Some of you still cannot be with us right now but we can bring the beauty of the Mexican Caribbean and the Yucatan to you. Here’s our monthly gallery showcasing some of the region’s many natural and historical attractions. How many have you visited? Which ones would you like to explore on future visits to Grand Residences?
First brought to international attention by Mexican diver René Cardona and French conservationist and filmmaker Jacques Cousteau, the chain of reefs circling Cozumel’s leeward coast offers some of the finest diving in the world. Visibility is as high as 200 feet and the seascapes are breathtaking: towering coral buttresses festooned with sponges and coral gardens teeming with marine life, including 300 species of multicolored fish of all shapes and sizes.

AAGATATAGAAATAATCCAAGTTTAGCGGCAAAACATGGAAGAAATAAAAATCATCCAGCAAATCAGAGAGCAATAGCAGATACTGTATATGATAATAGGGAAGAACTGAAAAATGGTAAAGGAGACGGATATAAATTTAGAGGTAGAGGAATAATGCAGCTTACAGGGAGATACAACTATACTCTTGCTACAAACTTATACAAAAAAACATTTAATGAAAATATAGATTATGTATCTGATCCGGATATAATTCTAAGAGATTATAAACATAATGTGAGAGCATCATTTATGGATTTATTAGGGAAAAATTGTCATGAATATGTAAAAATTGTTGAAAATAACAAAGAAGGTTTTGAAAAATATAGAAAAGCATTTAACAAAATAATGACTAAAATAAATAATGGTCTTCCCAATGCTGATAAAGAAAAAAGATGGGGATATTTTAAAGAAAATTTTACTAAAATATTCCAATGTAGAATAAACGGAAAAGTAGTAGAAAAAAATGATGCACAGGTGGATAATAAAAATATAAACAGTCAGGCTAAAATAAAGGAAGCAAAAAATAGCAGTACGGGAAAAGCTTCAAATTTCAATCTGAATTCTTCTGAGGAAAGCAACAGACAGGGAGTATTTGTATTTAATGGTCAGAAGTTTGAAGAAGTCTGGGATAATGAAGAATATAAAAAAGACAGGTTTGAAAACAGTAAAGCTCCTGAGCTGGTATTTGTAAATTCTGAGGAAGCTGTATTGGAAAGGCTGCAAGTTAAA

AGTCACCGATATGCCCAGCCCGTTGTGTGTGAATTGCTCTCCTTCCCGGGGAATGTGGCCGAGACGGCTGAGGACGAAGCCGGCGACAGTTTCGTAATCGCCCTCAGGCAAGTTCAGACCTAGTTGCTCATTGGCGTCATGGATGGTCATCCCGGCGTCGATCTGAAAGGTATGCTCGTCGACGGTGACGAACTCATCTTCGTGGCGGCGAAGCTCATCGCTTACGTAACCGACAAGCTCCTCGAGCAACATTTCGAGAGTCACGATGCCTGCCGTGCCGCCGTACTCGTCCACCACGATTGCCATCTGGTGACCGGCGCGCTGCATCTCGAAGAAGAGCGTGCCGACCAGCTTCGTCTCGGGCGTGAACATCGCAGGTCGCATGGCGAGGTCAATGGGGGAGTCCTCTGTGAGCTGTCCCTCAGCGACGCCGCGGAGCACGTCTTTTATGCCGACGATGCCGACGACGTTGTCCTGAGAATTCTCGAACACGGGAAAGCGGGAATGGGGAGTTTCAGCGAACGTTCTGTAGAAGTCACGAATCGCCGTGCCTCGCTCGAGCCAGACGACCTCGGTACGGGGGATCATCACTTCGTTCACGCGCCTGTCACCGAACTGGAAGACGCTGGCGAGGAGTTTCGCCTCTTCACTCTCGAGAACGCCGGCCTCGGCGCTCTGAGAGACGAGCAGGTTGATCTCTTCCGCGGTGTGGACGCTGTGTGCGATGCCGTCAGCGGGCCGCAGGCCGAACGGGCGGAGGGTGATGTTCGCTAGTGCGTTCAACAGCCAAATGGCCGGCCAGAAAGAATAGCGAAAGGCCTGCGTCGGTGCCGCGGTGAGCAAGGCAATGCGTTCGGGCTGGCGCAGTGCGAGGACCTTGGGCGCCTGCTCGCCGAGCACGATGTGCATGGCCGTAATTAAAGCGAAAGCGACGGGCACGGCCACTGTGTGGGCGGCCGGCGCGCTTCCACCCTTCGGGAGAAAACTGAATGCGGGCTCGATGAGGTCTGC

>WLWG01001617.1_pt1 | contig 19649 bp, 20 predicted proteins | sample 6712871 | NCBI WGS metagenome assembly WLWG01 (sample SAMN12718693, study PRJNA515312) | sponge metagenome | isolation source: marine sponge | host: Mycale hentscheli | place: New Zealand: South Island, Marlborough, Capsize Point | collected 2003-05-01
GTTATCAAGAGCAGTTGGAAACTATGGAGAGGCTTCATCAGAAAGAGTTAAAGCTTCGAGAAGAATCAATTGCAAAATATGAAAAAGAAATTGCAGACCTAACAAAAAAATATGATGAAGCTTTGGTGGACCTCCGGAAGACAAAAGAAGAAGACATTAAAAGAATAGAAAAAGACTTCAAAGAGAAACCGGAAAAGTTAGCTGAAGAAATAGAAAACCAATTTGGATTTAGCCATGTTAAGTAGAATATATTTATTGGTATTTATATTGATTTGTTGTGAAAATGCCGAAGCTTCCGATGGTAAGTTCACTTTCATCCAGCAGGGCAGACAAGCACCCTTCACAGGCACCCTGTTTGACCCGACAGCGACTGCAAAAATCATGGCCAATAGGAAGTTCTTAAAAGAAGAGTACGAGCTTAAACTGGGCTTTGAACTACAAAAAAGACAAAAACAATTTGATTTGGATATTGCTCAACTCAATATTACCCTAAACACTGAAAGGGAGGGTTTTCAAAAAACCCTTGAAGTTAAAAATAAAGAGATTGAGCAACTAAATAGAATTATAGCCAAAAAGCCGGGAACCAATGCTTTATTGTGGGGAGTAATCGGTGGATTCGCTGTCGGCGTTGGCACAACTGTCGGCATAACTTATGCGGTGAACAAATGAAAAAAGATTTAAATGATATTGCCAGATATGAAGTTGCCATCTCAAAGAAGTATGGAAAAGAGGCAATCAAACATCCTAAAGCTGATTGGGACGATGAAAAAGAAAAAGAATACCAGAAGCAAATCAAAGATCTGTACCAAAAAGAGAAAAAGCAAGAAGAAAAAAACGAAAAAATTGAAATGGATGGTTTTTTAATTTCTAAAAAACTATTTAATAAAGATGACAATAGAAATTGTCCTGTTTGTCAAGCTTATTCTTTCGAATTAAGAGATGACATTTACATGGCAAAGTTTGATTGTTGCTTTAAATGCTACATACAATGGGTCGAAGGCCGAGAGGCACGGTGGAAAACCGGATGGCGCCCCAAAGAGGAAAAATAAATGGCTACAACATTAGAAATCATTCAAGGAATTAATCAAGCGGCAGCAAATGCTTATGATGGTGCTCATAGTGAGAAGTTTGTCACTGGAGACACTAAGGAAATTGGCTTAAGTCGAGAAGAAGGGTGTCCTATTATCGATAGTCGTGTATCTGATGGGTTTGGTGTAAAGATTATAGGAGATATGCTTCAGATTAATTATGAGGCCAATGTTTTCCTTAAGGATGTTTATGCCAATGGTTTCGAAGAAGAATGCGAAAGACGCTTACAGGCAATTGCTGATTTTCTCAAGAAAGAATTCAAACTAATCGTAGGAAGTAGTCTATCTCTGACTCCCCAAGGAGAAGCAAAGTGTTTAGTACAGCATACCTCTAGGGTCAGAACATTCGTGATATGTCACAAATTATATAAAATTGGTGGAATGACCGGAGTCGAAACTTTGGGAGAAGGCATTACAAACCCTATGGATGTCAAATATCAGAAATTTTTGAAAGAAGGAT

An hour’s drive south of Mérida, Uxmal is one of the loveliest ancient cities in the Maya World. Its architectural wonders include the Magician’s Pyramid, the Nuns’ Quadrangle, which is a gracious courtyard surrounded by four palaces, and the Palace of the Governor.
This archaeological site is the largest of 23 discovered to date in Sian Ka’an Biosphere Reserve. It lies in the jungle close to the lagoon of the same name and was a port in ancient times. More than 1,000 years ago, the Maya dredged and widened a natural canal running through the wetlands between the city and the sea to create a trade route for their canoes.
Located on the west coast of the Yucatán, 92 km from Mérida, Celestún Biosphere Reserve protects 81,482 hectares of tropical forest, wetlands, cenotes and estuaries, not to mention a prehistoric petrified forest and an area of ancient Mayan saltpans.
The reserve is rich in wildlife: over 300 species of bird have been recorded, including thousands of flamingos, the elusive boat-billed heron, pygmy kingfisher, sandwich tern and the osprey.